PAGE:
Jonathan Boston and Simon Chapple have written the definitive book on child poverty in New Zealand. Dr Russell Wills, Children’s Commissioner Between 130,000 and 285,000 New Zealand children live in poverty, depending on the measure used. These disturbing figures are widely discussed, yet often poorly understood. If New Zealand does not have ‘third world poverty’, what are these children actually experiencing? Is the real problem not poverty but simply poor parenting? How does New Zealand compare globally and what measures of poverty and hardship are most relevant here? What are the consequences of this poverty for children, their families and society? Can we afford to reduce child poverty and, if we can, how? Jonathan Boston and Simon Chapple look hard at these questions, drawing on available national and international evidence and speaking to an audience across the political spectrum. Their analysis highlights the strong and urgent case for addressing child poverty in New Zealand. Crucially, the book goes beyond illustrating the scale of this challenge, and why it must be addressed, to identifying real options for reducing child poverty. A range of practical and achievable policies is presented, alongside candid discussion of their strengths and limitations. These proposals for improving the lives of disadvantaged children deserve wide public debate and make this a vitally important book for all New Zealanders.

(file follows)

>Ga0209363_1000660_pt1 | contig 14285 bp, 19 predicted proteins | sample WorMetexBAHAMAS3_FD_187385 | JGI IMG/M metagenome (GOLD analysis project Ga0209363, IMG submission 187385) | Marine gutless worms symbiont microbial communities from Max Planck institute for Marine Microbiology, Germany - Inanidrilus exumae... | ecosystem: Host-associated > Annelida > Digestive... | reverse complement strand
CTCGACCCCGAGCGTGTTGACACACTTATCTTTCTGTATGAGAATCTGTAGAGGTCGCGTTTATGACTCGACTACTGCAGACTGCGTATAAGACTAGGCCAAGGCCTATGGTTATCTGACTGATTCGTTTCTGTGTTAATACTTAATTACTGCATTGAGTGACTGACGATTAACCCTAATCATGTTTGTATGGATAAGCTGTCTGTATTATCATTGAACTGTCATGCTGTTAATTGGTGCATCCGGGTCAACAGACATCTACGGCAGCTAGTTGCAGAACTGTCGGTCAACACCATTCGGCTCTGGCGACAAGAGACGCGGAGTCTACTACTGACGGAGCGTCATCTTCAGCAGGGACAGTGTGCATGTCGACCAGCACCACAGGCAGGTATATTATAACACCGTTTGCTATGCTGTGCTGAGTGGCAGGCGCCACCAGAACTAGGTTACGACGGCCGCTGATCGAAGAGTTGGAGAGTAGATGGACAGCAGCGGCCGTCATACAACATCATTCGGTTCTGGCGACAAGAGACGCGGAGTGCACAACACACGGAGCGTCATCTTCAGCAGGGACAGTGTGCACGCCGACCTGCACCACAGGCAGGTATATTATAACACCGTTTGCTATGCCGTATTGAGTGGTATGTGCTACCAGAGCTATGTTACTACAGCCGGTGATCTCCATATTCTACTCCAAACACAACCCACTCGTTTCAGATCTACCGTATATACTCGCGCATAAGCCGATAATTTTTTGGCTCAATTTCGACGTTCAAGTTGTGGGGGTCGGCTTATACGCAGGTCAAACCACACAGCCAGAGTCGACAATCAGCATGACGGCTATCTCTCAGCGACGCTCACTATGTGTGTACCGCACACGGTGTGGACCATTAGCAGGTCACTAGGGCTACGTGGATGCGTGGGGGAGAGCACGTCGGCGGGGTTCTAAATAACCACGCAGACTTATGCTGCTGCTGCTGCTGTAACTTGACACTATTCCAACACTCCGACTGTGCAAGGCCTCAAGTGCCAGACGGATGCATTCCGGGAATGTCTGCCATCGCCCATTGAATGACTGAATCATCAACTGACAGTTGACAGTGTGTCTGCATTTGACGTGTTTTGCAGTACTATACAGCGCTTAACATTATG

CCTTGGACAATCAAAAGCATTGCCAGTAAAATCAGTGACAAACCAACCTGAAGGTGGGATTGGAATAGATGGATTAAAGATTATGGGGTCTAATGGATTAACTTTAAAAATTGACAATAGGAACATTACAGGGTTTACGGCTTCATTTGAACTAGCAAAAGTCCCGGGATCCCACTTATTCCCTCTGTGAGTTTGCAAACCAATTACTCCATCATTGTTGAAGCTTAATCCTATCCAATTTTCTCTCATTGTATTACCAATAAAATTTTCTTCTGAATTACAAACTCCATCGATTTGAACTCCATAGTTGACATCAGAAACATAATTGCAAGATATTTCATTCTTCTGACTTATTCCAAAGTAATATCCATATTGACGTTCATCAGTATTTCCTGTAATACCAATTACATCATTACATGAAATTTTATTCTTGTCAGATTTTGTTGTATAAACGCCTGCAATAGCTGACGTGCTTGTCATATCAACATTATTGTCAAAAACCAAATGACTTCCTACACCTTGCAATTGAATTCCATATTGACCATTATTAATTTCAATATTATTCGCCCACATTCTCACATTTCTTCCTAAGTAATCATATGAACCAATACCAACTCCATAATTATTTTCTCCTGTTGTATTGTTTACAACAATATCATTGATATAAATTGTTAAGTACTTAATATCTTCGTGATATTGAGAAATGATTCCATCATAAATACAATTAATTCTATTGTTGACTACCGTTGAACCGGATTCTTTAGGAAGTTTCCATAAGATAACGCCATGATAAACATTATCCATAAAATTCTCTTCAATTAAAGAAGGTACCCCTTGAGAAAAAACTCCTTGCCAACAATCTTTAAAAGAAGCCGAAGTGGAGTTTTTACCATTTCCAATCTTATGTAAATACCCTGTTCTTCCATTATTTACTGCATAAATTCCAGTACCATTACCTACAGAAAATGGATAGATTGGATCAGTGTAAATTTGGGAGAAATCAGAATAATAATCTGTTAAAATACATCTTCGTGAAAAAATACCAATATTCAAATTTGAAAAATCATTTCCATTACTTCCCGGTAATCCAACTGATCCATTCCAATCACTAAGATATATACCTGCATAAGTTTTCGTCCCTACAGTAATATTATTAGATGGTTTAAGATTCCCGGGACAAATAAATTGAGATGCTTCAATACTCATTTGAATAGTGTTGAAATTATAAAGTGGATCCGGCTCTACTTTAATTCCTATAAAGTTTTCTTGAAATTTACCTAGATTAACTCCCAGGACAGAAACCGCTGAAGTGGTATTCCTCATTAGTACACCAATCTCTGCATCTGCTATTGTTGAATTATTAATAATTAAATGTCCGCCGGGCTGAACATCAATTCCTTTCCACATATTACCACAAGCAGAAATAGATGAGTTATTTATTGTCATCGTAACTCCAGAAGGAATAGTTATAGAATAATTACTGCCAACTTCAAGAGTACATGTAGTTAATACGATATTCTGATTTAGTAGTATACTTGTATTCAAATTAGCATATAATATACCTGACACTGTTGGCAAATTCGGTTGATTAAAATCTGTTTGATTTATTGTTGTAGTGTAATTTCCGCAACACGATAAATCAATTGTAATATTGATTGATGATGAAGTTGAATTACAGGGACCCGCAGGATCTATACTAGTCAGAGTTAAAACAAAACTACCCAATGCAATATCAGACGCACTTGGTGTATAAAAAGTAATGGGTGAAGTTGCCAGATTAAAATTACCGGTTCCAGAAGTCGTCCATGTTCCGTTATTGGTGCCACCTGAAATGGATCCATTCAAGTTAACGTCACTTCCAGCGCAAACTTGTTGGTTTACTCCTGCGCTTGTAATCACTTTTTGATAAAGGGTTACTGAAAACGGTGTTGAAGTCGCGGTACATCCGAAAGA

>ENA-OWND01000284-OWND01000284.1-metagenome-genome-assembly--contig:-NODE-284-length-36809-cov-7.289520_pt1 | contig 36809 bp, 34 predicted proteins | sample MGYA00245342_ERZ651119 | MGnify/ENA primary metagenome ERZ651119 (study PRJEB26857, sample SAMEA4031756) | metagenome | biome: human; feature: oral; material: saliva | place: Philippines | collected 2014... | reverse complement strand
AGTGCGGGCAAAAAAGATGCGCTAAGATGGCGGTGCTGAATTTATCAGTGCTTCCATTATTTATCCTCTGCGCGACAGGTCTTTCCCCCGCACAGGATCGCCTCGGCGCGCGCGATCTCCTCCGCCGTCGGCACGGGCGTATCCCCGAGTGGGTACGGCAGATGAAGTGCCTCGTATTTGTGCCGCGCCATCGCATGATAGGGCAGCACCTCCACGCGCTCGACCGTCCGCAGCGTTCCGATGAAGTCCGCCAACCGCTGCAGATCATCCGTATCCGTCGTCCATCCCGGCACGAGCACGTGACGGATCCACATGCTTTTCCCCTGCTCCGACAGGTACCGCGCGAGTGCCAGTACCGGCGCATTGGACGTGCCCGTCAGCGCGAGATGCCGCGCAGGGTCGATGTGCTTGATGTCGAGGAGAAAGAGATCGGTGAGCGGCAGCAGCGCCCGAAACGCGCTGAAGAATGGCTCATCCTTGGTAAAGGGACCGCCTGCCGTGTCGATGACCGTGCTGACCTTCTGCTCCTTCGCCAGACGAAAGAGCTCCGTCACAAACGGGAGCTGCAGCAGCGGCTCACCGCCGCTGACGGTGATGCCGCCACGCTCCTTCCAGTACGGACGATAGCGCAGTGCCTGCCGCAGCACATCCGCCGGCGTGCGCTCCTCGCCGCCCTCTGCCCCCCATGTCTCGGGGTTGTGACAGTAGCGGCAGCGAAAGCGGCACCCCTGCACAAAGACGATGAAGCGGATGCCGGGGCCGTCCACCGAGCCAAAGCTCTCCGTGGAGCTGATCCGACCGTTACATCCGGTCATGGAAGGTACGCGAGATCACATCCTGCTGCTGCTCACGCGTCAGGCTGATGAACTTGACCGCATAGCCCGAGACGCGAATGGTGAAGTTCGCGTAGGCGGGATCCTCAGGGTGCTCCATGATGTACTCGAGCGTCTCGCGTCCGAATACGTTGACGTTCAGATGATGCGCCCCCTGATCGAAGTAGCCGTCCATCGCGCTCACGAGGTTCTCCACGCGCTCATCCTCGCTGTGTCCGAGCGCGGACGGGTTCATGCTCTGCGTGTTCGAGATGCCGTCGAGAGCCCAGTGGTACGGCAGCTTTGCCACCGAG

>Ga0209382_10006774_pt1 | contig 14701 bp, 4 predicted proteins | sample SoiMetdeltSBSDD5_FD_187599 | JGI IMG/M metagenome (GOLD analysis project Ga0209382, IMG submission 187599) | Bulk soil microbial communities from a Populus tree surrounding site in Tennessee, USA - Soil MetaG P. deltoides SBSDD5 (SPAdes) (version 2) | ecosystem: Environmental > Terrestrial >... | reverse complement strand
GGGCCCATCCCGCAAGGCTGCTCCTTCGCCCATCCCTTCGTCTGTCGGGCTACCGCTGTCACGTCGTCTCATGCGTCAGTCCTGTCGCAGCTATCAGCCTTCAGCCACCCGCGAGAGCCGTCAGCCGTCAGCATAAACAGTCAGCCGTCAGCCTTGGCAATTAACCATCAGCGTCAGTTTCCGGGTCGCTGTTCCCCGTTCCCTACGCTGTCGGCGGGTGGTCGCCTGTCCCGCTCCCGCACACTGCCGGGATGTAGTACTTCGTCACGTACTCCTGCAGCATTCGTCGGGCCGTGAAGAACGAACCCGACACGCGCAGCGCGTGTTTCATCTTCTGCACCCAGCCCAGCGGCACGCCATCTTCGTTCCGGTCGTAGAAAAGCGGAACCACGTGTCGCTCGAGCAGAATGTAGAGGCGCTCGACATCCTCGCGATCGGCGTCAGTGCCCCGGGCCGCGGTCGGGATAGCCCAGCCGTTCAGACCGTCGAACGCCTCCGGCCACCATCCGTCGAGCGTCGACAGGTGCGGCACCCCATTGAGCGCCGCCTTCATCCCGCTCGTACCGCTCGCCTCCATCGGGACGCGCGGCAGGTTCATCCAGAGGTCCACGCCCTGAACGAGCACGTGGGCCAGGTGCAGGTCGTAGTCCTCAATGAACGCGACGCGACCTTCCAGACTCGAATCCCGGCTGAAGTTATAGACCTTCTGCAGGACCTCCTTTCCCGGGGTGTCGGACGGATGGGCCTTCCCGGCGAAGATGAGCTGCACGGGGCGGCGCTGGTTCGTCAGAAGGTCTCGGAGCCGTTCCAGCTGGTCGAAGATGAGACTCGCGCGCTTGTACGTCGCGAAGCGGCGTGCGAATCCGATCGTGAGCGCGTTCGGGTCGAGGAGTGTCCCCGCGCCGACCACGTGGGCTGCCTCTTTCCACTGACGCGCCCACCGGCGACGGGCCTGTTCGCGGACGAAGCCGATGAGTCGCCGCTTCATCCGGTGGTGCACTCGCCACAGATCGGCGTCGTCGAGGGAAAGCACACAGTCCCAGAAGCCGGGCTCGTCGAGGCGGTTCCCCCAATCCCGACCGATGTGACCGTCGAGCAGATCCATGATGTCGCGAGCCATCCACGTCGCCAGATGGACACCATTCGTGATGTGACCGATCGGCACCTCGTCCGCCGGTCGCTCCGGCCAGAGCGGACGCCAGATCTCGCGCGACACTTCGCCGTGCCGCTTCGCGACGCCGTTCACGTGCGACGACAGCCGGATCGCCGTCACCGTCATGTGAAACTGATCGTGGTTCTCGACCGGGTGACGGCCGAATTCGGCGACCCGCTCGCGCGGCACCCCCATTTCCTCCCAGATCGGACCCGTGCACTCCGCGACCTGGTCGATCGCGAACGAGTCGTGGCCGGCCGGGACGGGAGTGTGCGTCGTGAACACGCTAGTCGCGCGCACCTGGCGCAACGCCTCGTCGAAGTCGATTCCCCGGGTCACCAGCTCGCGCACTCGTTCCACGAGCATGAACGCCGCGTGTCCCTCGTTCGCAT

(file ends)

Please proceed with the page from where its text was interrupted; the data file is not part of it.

The 2005 edition of UNICEFs State of the Worlds Children focuses on how poverty, conflict and HIV/AIDS threaten the idea of childhood as a period of time for children to grow and develop to their full potential. In several regions and countries, some of the gains made since the adoption of the Convention on the rights of the child in 1989 are in danger of reversal. The rights of over 1 billion children are violated by being severely underserved of one or more of the basic services required to survive, grow and develop.